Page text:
Thursday, 6 October 2016

Gas System


WARNING: Your gas system could kill you. I am not an expert so do not take this advice without additional expertise. Get your gas system checked by a qualified gas fitter. It is really worth it.

ADVISORY: Install a Carbon Monoxide alarm and ideally a gas leak detector too. Again, your life is worth it.

My gas system is essentially as follows:



I used an 11kg refillable LPG gas tank. It is amazing!

Why LPG?
If you use propane/butane tanks you have to swap them to get them refilled. In Europe at least, they can vary from country to country, meaning you have to have more than one type in the van. Also, if you go further afield, you can end up with a bashed up tank which you cannot swap when back home.

LPG however, is basically Autogas – some people power their cars on it and you can fill it up at many garages throughout the world. Not all garages – but considering how infrequently you will need to fill it up this really not a problem.

It cost me £11.50 ($16) to fill up my 11kg tank, and in the first three months I estimate that I used about £1.50 ($2) of fuel. It is really cheap!

Regulator
To fit the regulator to the Gaslow tank you need an adaptor like this:



I also used Gas PTFE Tape on all my screwed joints.

Filler hose

I bought the official filler hose for the Gaslow LPG tank. It is expensive but you know it is going to do the job!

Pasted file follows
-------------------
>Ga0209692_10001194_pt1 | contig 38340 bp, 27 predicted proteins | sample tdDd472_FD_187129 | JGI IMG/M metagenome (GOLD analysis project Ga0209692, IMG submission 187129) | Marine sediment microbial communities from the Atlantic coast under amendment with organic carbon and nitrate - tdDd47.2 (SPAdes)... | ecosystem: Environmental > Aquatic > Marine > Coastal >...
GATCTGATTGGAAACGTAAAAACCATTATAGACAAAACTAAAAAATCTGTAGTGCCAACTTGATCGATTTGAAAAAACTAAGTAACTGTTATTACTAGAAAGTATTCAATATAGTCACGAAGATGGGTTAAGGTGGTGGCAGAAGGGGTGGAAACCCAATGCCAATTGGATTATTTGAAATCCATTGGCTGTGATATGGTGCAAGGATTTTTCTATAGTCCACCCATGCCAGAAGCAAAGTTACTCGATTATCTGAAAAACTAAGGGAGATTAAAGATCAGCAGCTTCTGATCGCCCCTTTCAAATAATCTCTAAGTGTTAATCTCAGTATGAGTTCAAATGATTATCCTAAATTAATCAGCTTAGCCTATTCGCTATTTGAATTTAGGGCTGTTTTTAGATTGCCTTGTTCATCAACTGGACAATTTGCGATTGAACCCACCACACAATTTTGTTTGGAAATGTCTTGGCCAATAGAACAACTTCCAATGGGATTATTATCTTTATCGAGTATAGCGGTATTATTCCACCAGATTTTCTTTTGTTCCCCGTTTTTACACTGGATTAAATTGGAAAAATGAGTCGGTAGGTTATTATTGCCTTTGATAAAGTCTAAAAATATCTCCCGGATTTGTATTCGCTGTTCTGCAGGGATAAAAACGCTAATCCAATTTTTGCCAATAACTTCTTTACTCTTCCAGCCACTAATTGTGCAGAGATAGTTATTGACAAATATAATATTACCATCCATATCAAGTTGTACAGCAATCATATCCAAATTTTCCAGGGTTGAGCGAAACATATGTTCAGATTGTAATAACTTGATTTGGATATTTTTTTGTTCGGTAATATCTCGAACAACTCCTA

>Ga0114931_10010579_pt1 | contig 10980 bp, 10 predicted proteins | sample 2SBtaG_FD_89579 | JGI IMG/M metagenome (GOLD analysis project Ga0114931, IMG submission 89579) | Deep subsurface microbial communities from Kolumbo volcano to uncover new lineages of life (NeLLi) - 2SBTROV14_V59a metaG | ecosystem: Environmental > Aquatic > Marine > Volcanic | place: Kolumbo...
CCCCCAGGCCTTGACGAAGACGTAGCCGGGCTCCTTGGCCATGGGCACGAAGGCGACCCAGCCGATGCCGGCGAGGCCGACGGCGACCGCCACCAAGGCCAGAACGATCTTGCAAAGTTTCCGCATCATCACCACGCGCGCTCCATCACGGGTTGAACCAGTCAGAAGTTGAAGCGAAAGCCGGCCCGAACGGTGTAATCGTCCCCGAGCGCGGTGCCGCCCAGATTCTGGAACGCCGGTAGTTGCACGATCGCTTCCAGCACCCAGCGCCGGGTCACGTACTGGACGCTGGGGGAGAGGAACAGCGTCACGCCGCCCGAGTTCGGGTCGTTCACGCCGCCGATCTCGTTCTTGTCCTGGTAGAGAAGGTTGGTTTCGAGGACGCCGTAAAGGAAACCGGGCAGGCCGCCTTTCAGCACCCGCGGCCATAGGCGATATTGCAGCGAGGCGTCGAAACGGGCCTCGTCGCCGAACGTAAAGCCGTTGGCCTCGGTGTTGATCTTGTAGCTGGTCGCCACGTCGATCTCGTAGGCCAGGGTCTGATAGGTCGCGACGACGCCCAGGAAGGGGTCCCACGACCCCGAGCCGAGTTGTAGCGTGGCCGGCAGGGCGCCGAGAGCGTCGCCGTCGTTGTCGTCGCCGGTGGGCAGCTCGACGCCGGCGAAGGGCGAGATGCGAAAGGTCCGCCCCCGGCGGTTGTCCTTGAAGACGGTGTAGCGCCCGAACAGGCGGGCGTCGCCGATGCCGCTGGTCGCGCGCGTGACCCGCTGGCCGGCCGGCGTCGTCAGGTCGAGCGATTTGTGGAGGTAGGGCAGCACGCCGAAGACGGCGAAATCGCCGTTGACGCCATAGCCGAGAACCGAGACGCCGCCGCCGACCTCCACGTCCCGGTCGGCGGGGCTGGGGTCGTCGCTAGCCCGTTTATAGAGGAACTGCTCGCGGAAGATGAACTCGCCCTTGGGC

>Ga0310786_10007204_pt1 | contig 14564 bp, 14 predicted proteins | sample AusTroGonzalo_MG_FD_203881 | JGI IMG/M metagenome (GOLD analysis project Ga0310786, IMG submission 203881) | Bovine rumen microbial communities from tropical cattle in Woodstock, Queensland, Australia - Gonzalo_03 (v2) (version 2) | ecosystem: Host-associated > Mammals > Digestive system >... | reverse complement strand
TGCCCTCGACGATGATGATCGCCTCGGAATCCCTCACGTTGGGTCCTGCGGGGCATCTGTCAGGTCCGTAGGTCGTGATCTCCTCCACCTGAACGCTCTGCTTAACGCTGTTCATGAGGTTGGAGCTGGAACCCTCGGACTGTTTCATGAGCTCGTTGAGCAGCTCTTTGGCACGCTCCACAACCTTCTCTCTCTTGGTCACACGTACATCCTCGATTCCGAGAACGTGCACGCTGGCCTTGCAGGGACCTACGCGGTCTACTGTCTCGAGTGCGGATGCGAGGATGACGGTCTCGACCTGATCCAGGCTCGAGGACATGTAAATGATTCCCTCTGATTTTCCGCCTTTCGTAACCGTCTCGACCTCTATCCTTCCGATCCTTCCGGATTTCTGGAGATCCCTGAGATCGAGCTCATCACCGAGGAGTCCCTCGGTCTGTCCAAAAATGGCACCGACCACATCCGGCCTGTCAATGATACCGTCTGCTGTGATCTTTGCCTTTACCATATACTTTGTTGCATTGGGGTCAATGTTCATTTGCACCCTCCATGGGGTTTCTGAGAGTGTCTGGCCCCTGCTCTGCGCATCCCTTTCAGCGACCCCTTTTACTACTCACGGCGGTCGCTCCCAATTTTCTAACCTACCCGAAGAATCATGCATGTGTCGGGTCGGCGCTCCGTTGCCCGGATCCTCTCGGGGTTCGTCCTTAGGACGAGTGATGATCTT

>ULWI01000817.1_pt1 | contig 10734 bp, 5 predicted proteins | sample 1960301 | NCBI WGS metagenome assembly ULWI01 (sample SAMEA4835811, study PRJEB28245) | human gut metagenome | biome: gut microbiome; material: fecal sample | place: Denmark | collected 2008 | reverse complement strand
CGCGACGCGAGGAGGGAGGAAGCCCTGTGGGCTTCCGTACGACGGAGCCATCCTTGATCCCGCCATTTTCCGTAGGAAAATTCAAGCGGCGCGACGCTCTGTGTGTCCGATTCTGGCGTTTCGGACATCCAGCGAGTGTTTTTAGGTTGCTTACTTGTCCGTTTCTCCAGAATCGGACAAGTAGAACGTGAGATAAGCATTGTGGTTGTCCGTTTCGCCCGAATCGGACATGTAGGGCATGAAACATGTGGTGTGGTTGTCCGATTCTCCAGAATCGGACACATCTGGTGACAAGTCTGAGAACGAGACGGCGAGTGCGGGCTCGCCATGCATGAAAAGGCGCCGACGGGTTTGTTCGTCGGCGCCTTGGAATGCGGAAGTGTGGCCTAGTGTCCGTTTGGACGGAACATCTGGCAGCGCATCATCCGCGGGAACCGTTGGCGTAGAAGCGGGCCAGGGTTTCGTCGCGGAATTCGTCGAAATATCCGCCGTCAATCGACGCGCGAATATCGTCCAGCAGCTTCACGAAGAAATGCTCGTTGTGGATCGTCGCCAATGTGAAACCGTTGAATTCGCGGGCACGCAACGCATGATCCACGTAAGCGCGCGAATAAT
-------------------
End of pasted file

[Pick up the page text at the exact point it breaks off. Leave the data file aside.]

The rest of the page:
This is the position of the LPG filling point on my van. It is just above where I fill with diesel which is convenient.



Shown is the UK LPG filler type, you can buy adaptors for other locations fairly cheaply onine.

What I bought:
  • Gas pipe: I needed 4 meter
  • Pipe clips
  • T-joint & 
  • Jubilee clips
Getting it checked!

I got my system checked by a friend who knew what they were doing and I strongly suggest that you do the same.

By keeping the gas parts all within one cupboard unit meant that I could use the rubber hose.

I understand that if your gas pipes go outside of a single enclosed area you must use copper piping. It is well worth researching this yourself and taking advice from someone more qualified than me.

Simple on-the road leak test

I checked for a gas leak by running the gas. Then turning off the cylinder, leaving it for a day, then lighting the stove.

That the gas was still pressurized within the lines, and burnt for several seconds, indicates that there was no significant gas leak in my system.

Again this is really rudimentary – and good to do every so often. It is not a replacement for getting a qualified gas fitter to check your installation!

Gas sink

You need a vent in the floor to allow any gas that leaks to have a chance to escape.

I used one of these with a hole through the floor of the van.







5 comments:

  1. Do you think a swap'n'go gas bottle would work if not what do i get as i don't live in europe

    ReplyDelete
  2. Hi,
    first of all, congratulations. You have done an amazing job.
    We, my wife and 3 years child, are thinking/preparing to go around the world in a van. We want to build it our selves... I'm a little bit scare about the gas installation. So, my question is: Do you think it would be possible not to use gas at all to cook, instead we can use an electric cook? Do you think it is possible or it is to much energy that the solar panel can not provide?

    thank you!

    ReplyDelete
  3. I read your blogs regularly. Your humoristic way is amusing, continue the good work!
    moving vans

    ReplyDelete